"I did not feel good, I no longer liked to wear a skirt, and I was no longer drawn to play with girls. All I wanted to do is play with toy guns and boys"


A massive object and tail caught on SOHO going around the sun

On Sept. 13, 2015, the Solar and Heliospheric Observatory -- a joint project of the European Space Agency and NASA -- discovered its 3,000th "sun-grazing comet", cementing its standing as the greatest comet finder of all time.

Prior to the 1995 launch of the observatory, commonly known as SOHO, only a dozen or so comets had ever even been discovered from space, while some 900 had been discovered from the ground.

But SOHO is not only a comet finder it also photographs unknown objects near the Sun or flying through our solar system.

The latest SOHO images captured on September 18, 2015 show a massive unknown object with tail that goes around the Sun.

The force of this object must be enormous. Instead it plunges into the Sun like a comet the object can withstand the gravitational pull of the sun.

Of course it is possible that the phenomenon is caused by charged particles from the Sun, brought by the solar wind, which hit the filters on the lens causing an artifact but a closer look at the object shows that it is solid and spherical, something that cannot be explained as just an artifact.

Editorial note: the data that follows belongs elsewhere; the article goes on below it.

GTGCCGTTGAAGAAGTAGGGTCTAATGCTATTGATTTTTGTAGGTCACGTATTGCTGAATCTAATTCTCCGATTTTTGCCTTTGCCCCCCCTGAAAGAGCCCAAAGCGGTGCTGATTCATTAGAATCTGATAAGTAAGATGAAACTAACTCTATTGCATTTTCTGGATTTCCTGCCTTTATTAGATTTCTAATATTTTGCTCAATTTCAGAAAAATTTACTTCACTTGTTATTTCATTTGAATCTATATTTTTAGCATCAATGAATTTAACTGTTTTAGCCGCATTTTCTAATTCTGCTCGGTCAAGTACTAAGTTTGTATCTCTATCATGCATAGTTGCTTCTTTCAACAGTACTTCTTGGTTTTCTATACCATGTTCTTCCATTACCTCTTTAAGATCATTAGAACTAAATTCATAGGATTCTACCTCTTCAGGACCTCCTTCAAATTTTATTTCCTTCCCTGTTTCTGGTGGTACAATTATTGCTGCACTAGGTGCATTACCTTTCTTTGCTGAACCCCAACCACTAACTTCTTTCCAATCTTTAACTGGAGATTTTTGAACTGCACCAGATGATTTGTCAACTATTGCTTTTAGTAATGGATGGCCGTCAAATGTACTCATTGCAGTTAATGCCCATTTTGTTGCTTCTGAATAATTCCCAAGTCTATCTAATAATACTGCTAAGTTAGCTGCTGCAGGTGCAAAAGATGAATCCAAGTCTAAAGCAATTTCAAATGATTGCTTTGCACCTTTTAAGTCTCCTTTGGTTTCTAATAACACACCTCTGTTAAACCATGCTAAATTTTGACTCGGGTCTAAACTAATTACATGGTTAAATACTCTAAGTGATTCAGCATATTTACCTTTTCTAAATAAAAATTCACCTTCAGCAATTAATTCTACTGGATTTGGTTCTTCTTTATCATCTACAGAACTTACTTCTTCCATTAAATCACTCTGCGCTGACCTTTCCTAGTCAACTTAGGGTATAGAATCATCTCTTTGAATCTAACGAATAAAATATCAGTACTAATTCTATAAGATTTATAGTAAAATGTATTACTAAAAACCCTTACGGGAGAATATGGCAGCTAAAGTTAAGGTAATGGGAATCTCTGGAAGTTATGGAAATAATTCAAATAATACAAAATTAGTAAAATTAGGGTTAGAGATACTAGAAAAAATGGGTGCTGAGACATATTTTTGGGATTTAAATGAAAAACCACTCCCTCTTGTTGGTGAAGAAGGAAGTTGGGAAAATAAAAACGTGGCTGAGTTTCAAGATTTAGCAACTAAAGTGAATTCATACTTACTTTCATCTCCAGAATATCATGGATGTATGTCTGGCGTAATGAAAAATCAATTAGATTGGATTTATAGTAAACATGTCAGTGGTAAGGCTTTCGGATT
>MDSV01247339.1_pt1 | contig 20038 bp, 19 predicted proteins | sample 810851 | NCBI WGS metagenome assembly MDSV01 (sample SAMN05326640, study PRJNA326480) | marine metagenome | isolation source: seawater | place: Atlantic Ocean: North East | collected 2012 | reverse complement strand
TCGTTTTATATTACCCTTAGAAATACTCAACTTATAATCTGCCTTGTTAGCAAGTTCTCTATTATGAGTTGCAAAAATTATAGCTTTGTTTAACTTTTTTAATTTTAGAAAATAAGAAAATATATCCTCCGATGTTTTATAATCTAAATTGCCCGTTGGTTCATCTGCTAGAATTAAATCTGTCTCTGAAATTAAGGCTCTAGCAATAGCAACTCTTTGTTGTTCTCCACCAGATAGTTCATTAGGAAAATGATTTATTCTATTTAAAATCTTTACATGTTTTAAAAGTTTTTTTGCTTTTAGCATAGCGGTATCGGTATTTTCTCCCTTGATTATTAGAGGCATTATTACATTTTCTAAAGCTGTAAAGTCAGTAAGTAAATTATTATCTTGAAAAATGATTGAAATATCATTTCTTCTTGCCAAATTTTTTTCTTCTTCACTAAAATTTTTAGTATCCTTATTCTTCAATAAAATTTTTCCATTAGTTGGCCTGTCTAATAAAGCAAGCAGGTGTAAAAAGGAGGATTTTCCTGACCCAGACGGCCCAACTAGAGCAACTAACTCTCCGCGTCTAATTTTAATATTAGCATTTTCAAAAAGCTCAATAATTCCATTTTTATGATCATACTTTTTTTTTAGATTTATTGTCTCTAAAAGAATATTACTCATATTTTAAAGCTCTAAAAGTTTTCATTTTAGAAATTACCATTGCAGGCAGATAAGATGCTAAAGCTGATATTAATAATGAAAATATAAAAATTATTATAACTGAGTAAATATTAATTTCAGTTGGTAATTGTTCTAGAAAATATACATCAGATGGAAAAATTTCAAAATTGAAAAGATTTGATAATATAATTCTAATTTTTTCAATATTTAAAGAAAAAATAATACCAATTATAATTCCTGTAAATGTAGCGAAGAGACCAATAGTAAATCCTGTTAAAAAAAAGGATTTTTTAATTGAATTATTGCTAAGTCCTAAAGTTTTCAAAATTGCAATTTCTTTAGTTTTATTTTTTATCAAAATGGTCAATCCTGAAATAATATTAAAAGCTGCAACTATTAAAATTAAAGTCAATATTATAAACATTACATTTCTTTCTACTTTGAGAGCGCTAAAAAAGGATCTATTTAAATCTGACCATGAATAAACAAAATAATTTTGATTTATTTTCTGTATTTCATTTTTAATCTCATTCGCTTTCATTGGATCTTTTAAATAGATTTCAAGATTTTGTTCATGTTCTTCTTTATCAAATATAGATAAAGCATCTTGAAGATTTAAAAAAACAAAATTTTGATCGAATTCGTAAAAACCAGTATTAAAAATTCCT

What kind of object can survive a close encounter with the Sun, a UFO, a huge space rock or something else?

Comet 2

Comet storm: SOHO discovers its 3000th comet


The small dot in the cross-hairs (inset) is the 3,000th comet to be spotted by Nasa and Esa's Solar and Heliospheric Observatory (Soho). The comet is pictured as of 14 September 2015.
Nasa's Solar and Heliospheric Observatory (Soho) keeps watch on the outer layer of the sun's atmosphere and is used by a community of stargazers to spot comets.

These include 'sungrazers' which pass within 850,000 miles (1.38million km) of the sun's surface, often shattering or evaporating in its heat.

Comment: It's not the 'heat' that does that; it's the electric stress.

This week, Soho confirmed it had discovered its 3,000th comet of this kind and captured its final moments before it was said to have been destroyed by our star's epic energy field.

Although spotted using Soho images, this milestone was actually achieved by keen stargazer Worachate Boonplod, from Samut Songkhram, Thailand.

'I am very happy to be part of a great milestone for Soho's comet project,' he said.